Rep. Akin: Deficit Issue Is Like Slavery Question That Led To Civil War

March 03, 2011 2:56 pm ET — Walid Zafar

Rep. Todd Akin (R-MO) is the House's most voluble historian, if not its most accurate. Almost every time he takes to the floor, Akin — an engineer by training — imparts historical wisdom and draws unique parallels rarely made by others, much less by trained historians. Most of his lessons, predictably, are either contrived or forcefully spun to fit his right-wing public policy positions. He's particularly keen on telling the story of how the first colonists rebelled against what he calls an "unbiblical" kind of "theft" known as socialism. That story, like many of Akin's other tales, is used to argue against social safety net programs, and in particular against the Affordable Care Act.

Speaking on the House floor last night, Akin talked at length about slavery and argued that the failure to solve the question of slavery ultimately drove the country into the Civil War. The war, Akin argued, was due to "a failure of leadership, a failure to deal with a massive fundamental question that everyone knew was there all though the 1850s, the question of slavery." Without skipping a beat, Akin drew a parallel to today's debate over deficits and debts:

AKIN: And the failure wasn't just in the Congress or the Senate, it was in the people of the states for being too disengaged and unwilling to take that question head-on. The parallel today, I think, is a bit frighteningly similar. Today, just as there was in 1850, there is a gorilla in our tent and that is the problem with the federal government spending too much money.

This particular analogy is easy to make but rather meaningless. While the question of slavery and the size of entitlement programs have absolutely nothing to do with another, Akin can link them both to a failure of leadership and therefore assert that they are similar. Of course, every political problem faced by societies since time immemorial is rather obviously the result of a failure of leadership.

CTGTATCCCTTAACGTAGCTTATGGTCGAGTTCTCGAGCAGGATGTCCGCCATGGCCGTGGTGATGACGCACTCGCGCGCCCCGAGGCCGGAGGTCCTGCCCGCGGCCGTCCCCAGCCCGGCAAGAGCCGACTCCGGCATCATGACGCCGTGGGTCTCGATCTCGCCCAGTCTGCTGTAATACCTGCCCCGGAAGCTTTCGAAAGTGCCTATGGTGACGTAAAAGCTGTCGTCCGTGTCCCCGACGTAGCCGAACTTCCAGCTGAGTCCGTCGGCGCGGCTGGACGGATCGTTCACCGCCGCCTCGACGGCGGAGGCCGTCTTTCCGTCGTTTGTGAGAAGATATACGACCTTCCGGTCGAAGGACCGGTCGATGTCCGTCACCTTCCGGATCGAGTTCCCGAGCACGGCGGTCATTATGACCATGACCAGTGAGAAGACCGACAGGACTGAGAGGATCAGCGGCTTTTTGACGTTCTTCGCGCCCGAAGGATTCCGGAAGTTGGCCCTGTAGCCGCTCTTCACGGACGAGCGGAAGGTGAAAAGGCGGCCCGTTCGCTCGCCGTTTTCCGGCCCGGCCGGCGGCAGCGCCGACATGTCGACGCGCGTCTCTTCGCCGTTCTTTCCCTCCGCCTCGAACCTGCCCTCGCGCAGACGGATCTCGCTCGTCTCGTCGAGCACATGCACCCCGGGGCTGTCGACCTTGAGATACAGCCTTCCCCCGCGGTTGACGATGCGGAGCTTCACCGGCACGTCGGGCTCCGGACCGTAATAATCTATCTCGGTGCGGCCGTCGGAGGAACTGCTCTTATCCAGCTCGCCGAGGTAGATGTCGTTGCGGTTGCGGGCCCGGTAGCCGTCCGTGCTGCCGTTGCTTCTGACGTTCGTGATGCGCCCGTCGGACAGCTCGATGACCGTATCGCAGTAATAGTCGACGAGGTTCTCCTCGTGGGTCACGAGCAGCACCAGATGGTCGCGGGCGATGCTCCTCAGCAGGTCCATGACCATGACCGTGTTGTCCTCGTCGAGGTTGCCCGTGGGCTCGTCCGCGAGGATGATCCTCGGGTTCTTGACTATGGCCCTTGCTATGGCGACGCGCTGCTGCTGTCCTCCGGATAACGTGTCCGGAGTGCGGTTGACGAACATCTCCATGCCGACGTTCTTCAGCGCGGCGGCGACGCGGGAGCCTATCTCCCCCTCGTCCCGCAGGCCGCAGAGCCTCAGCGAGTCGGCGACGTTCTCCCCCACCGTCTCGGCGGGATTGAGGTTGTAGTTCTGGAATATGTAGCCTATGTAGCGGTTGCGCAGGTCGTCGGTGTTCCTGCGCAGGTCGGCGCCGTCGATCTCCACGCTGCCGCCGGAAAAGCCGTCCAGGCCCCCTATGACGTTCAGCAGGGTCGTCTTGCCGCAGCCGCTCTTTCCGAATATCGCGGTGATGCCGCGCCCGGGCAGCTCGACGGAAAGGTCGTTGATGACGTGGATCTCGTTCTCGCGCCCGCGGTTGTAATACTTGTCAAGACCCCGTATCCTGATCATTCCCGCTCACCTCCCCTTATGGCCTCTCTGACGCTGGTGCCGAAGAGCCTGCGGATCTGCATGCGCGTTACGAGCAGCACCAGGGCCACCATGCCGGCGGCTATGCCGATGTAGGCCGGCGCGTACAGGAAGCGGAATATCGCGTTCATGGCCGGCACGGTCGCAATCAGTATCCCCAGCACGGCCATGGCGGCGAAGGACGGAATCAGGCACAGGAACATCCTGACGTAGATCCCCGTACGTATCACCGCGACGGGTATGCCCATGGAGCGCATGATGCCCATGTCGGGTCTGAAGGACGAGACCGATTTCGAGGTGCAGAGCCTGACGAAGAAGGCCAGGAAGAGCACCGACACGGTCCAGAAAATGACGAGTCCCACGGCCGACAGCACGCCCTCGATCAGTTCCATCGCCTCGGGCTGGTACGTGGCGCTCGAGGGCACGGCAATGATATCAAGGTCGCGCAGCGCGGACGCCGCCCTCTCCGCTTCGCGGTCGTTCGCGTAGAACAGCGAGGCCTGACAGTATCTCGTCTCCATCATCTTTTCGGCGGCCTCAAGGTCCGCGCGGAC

One can use the reasoning against Akin. For instance, a lack of leadership is responsible for our current health care crisis and for the fact that the World Health Organization ranks the United States 37th in a measure of providing health care to its population. Equally, a lack of leadership in promoting alternative energy sources expanded our reliance on foreign oil. In fact, Akin's paradigm fits almost every situation.

But to compare the question of slavery and the appropriate level of entitlement spending is simply outrageous.

Here's an analogy for Akin that actually works. The Civil War started because states'-rights conservatives said that the issue of slavery was not the business of the federal government and should be left to the states. Today, Akin and his ideological cohorts argue that meeting the fundamental economic and social needs of Americans are not the business of the federal government but should be left to the states.

In both cases, conservatives knew that the states would not do the job.